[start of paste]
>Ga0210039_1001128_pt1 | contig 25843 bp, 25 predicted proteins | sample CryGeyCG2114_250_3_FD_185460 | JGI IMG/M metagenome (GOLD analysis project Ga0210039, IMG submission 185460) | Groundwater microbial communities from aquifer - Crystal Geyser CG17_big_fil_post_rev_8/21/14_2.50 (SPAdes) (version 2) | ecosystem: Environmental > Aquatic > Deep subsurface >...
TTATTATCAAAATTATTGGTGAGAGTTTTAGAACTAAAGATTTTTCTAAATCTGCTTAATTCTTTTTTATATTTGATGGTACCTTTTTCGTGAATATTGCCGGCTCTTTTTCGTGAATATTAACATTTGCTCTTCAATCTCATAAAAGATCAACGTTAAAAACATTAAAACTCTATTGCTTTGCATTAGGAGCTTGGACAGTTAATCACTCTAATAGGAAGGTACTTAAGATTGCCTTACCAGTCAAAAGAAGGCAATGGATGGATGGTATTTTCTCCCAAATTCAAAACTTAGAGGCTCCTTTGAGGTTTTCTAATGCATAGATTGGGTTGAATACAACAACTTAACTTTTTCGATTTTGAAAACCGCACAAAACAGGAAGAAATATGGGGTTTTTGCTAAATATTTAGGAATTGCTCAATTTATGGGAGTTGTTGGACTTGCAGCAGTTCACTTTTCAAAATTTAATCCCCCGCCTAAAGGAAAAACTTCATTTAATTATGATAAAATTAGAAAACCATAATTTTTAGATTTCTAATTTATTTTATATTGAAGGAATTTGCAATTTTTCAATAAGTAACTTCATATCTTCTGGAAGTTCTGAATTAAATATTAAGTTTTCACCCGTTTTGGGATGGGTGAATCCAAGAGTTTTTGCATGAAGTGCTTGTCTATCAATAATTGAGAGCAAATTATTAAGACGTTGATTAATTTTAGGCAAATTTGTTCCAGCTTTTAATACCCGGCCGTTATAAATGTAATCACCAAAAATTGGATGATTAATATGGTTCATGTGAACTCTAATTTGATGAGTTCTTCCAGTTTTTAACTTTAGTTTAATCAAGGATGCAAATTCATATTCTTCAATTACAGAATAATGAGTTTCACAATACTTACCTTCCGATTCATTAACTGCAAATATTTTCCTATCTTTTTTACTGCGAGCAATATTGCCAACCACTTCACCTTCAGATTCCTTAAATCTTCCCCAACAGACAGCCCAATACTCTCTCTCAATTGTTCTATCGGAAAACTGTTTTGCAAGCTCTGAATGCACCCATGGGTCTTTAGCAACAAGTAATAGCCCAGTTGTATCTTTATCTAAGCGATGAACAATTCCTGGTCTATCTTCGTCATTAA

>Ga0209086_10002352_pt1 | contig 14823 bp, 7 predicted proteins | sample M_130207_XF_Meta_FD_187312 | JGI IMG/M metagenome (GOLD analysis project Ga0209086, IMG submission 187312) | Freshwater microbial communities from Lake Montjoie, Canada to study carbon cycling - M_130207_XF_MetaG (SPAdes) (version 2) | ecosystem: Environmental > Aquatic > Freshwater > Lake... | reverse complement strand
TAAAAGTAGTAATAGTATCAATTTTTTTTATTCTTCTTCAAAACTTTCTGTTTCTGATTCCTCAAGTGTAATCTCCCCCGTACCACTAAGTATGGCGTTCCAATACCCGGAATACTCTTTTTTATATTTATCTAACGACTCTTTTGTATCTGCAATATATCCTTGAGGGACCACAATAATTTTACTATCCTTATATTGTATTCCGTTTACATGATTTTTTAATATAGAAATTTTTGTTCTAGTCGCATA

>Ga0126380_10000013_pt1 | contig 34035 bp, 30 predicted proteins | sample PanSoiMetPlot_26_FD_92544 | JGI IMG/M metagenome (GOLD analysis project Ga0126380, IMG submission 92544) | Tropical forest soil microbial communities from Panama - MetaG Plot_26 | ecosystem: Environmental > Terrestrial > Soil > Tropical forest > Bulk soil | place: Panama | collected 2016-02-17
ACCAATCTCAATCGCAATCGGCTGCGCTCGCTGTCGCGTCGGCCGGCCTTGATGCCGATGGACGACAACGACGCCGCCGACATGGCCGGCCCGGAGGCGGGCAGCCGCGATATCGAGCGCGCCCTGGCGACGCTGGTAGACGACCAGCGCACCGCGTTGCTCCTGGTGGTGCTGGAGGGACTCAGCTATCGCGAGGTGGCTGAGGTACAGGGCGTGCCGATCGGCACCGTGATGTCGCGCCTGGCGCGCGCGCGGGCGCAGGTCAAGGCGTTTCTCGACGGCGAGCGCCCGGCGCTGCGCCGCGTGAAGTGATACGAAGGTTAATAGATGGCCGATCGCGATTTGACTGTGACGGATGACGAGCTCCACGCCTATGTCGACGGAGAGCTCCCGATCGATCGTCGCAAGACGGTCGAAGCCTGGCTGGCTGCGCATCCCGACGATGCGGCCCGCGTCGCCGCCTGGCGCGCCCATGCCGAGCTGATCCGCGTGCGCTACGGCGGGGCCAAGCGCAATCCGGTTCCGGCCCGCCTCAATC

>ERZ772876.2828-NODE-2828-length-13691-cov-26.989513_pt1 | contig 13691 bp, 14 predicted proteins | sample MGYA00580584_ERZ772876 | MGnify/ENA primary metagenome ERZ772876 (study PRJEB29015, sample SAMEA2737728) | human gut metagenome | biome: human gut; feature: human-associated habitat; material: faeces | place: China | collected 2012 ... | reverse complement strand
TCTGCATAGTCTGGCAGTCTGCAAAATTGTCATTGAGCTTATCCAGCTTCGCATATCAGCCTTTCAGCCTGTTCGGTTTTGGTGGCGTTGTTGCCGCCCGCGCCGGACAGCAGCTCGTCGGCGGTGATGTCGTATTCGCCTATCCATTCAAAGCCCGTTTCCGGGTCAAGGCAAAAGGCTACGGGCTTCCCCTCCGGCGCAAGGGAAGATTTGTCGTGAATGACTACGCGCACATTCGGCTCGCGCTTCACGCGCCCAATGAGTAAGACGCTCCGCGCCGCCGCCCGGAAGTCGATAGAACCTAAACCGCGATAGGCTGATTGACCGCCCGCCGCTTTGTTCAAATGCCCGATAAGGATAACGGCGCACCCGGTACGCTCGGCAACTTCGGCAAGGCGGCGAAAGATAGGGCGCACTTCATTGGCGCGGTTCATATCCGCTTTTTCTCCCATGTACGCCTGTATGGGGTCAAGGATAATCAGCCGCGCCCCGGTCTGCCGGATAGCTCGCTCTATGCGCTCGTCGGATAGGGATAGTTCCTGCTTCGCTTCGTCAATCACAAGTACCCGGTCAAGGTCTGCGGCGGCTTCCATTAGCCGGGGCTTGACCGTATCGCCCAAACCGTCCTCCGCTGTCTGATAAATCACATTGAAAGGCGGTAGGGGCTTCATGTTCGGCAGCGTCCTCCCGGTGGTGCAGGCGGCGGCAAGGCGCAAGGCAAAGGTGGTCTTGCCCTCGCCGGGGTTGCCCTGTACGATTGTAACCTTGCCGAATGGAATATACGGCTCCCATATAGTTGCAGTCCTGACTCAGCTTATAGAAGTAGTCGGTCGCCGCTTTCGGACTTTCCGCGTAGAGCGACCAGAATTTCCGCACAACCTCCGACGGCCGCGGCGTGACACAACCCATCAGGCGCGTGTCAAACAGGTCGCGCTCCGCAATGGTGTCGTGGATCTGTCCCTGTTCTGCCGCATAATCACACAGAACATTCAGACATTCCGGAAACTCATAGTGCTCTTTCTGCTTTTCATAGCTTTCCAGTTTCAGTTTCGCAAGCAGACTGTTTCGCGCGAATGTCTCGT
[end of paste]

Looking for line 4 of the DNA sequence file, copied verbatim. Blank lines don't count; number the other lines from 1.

TAAAAGTAGTAATAGTATCAATTTTTTTTATTCTTCTTCAAAACTTTCTGTTTCTGATTCCTCAAGTGTAATCTCCCCCGTACCACTAAGTATGGCGTTCCAATACCCGGAATACTCTTTTTTATATTTATCTAACGACTCTTTTGTATCTGCAATATATCCTTGAGGGACCACAATAATTTTACTATCCTTATATTGTATTCCGTTTACATGATTTTTTAATATAGAAATTTTTGTTCTAGTCGCATA